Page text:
Is “Average” Good Enough for Arizonans When It Comes to Education?
Posted on: August 17, 2009
When it comes to education in Arizona, there are signs that we are becoming complacent in our hopes and aspirations for what education can and should be. Last week’s Republic article even informed us that the demise of Arizona education may be overstated. So, instead of expecting Arizona’s education system to be a national model for quality education and to have our students leading the pack, we accept and often celebrate average achievement.
Experts on all sides of the education debate can argue a compelling a case in support of their position on test scores, rankings and the comparability of national and international benchmarks. Our schools are improving: dropout rates are going down and standards are getting more rigorous. But, even if we accept that we are closer to the middle than the bottom, the question for Arizonans remains, “Is that good enough?”
By national measures, our state, at best, is getting a “C” in education. If your children came home with all C’s on their report cards, would you accept it without question and not challenge them to study harder? If you were an employer with employees who were average workers, would you accept it as all they had to give? In looking for someone to fix your brakes, build your home or perform a surgery, you don’t seek average, you find the best.
As parents and employers and as a community, it’s our responsibility to provide the encouragement and support needed for all students to achieve higher standards, and even better, to excel. Even students who perform well in our schools can still struggle in work and college because they may not be adequately prepared to succeed. Isn’t it up to us to help them be more prepared?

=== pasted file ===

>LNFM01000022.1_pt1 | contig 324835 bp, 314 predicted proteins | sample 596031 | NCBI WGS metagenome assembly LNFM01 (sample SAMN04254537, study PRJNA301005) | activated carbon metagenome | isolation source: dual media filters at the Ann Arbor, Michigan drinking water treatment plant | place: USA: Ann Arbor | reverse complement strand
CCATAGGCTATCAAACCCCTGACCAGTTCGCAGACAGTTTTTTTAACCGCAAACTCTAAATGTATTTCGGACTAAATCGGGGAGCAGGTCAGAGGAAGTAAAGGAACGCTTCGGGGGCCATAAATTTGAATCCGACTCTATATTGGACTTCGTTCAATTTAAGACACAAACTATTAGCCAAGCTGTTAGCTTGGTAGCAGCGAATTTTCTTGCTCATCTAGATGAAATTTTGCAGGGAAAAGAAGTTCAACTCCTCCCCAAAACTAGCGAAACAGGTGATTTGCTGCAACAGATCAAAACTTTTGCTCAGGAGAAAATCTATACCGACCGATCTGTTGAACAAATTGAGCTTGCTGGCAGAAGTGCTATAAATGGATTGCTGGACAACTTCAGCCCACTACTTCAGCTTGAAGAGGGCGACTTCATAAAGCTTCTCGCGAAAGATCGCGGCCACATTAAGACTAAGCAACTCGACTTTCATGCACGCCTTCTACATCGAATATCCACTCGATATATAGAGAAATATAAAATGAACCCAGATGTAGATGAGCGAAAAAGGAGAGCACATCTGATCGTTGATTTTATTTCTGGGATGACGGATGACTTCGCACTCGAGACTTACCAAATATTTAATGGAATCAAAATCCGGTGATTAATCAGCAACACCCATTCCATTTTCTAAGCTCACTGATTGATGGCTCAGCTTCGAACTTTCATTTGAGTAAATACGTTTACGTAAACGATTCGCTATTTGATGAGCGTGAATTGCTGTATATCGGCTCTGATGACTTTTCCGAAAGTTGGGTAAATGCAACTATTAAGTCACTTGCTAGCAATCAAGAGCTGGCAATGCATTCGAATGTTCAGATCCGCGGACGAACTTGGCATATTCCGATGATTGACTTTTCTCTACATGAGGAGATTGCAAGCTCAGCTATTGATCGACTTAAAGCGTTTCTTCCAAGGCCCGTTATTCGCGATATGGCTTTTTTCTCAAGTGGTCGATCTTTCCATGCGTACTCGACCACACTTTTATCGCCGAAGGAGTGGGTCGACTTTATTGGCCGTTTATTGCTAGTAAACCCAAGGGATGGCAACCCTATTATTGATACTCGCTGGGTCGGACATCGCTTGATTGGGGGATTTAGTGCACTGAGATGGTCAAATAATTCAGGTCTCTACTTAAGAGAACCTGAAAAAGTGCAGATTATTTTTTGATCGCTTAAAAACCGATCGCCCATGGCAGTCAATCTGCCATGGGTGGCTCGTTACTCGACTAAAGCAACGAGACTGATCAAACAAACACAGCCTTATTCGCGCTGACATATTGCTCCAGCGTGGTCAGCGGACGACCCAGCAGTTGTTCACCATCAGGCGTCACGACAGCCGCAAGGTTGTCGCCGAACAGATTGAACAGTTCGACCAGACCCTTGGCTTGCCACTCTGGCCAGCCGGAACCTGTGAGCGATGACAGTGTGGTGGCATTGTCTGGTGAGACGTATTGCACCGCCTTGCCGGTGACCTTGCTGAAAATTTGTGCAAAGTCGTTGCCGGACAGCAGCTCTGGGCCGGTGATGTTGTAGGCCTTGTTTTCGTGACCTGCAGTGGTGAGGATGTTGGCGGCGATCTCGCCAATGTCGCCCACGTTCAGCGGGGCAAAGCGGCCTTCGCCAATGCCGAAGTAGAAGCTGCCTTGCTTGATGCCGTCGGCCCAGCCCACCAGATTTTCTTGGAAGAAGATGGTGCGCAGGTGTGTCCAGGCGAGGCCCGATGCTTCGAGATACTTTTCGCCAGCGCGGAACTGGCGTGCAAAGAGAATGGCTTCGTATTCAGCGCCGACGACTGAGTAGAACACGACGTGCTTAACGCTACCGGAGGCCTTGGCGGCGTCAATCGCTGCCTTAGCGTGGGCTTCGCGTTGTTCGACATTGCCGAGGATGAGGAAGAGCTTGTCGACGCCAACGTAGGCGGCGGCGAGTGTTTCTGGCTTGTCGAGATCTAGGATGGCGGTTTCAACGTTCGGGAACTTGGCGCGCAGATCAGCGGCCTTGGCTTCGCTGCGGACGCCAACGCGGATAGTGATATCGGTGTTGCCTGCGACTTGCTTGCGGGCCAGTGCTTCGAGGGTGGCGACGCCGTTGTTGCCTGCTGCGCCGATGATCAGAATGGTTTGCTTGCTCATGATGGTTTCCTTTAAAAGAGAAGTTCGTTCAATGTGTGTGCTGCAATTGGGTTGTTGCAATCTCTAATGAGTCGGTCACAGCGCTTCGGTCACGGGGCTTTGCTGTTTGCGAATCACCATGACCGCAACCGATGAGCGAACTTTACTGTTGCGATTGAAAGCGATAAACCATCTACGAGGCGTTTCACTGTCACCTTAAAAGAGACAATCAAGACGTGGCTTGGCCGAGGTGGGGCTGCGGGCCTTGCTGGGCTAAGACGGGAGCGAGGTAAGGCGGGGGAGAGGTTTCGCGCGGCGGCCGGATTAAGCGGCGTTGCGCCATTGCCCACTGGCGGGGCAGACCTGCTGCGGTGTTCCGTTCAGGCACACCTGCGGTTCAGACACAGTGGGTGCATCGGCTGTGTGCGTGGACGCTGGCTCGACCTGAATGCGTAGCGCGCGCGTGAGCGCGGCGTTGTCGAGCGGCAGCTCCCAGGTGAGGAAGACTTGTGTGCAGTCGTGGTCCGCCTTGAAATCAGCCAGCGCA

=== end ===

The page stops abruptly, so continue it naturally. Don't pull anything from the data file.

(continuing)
Expect More Arizona is a growing movement of Arizonans who not only want, but expect more of education in our state. We support education and educators because we want students to have the greatest opportunities, employers to have access to a pipeline of talented individuals, and Arizonans to have a high quality of life. We believe that Arizona education can lead us to a bright future, and we accept that it will take time, money and significant effort from all of us to get there.
As the school year begins, let’s encourage our students to strive for more than average. Let’s also spend less time debating where we stand as a state and more effort developing ways to get us to the top. It’s time to expect more from our schools, from our students, and from ourselves. It’s time to raise the bar. Our children deserve nothing less and Arizona’s future depends on it.
Submitted by the board of Expect More Arizona